The passion with which we decorate and celebrate the Christmas season is a uniquely American phenomenon. Department 56's Judith Price, director of collector relations, explains: "When you go to Europe, even to our Canadian neighbors to the north, you don't see the extravagant outdoor displays or the kind of over-the-top gift giving that we experience here in the States. The way we celebrate Christmas is a purely American holiday and reflects the blending of so many other cultures' traditions that have been brought over by wave after wave of immigrants." Department 56 is a $200 million company that has staked its fortunes on the uniquely American Christmas celebration. Best known for its elaborate lighted villages, the company also sells a full range of Christmas ornaments and trim through specialty retailers nationwide, as well as in three company-owned stores.

Purchase Drivers

Christmas decorating is a much-loved family tradition. While some families go in for the full outdoor display, others center their decorating on the tree and hearth. Bringing out the holiday decorations usually marks the "official" beginning of a family's holiday celebration. Many families maintain a collection of ornaments and decorations for years, annually adding new items to their collection to mark the passage of each year.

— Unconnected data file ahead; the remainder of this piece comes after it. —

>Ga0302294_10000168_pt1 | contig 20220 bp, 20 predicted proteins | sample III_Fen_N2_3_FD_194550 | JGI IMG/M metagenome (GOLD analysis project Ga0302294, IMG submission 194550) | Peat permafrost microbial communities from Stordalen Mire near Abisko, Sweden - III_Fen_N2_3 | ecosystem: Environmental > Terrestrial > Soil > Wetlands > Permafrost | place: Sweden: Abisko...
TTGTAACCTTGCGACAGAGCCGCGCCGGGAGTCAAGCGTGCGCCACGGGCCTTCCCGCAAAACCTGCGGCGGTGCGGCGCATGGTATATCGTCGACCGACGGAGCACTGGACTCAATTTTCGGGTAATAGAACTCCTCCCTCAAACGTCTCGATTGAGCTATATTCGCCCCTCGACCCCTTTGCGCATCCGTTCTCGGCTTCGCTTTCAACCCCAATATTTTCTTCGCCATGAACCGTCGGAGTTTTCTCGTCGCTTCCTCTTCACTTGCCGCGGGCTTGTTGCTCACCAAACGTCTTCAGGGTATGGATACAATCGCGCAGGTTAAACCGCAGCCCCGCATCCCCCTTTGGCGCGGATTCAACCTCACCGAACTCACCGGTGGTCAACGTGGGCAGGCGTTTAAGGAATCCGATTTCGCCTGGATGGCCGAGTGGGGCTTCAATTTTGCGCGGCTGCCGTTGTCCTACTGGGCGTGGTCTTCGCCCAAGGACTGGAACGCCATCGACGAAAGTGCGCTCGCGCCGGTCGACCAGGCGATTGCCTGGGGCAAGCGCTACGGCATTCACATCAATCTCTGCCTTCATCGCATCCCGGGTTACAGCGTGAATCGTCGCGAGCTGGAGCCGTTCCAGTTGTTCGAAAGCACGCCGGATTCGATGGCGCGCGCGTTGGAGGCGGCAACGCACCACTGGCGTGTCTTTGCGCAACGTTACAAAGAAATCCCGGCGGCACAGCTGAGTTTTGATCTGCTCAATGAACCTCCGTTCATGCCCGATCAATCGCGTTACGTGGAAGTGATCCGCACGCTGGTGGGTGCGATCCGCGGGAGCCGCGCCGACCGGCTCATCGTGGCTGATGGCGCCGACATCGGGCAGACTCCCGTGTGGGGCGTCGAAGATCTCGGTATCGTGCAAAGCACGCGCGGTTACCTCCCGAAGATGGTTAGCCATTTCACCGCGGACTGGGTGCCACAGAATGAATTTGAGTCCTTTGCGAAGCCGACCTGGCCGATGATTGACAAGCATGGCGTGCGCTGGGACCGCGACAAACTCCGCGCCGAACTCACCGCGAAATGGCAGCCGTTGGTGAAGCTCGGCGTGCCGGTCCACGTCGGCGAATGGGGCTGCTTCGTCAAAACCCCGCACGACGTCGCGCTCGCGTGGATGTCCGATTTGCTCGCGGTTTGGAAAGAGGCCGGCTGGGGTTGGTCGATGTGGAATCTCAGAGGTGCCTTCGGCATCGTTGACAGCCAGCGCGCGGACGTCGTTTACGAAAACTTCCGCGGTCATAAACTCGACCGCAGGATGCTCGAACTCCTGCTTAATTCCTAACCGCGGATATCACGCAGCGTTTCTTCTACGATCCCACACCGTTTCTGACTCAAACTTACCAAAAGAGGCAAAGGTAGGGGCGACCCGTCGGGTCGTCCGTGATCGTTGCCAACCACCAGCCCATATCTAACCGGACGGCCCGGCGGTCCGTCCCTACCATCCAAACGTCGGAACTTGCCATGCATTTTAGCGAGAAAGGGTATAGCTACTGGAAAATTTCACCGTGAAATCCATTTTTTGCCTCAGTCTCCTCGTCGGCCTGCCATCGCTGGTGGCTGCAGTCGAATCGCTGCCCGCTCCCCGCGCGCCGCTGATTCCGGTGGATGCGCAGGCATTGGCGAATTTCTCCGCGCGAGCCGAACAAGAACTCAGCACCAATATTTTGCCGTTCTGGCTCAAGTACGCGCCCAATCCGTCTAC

Nostalgia for Christmas past is a key driver for purchases of new items used to decorate. Consumers want to recreate those special celebrations remembered from childhood. Tapping into this trend for nostalgia, the Christopher Radko company has reintroduced the Shiny-Brite line of ornaments, re-creating vintage Christmas decorations produced in the 1940s and 1950s. Shiny-Brite was first made by Corning before World War II. The latest versions hail from China and are based upon vintage designs. A string of authentic bubble lights, rarely seen today but remembered from the childhood of many boomers, caps the new collection.

Demographic Variables

Women tend to take the lead in holiday decorating traditions, so purchase incidence of Christmas and other seasonal decorations is higher among women (64 percent) than men (58 percent). Purchase incidence of Christmas decorations peaks between the ages of 25 and 54. White and Hispanic households are slightly more likely to buy decorations than are black households.

Higher-income households of $50,000 and above tend to purchase more decorations. Household size and the presence of children in the home strongly relates with purchasing decorations. Larger households and those with children have a much higher purchase incidence of Christmas decorations.

Key Demographics of Buyers of Christmas and Seasonal Décor.

  • Purchase incidence peaks between ages 25 and 54, after which it drops.

  • Larger households buy more.

  • Presence of children increases incidence.

  • This is a female-led category.

Why People Buy Things They Don't Need. Understanding and Predicting Consumer Behavior
Why People Buy Things They Dont Need: Understanding and Predicting Consumer Behavior
ISBN: 0793186021
EAN: 2147483647
Year: 2003
Pages: 137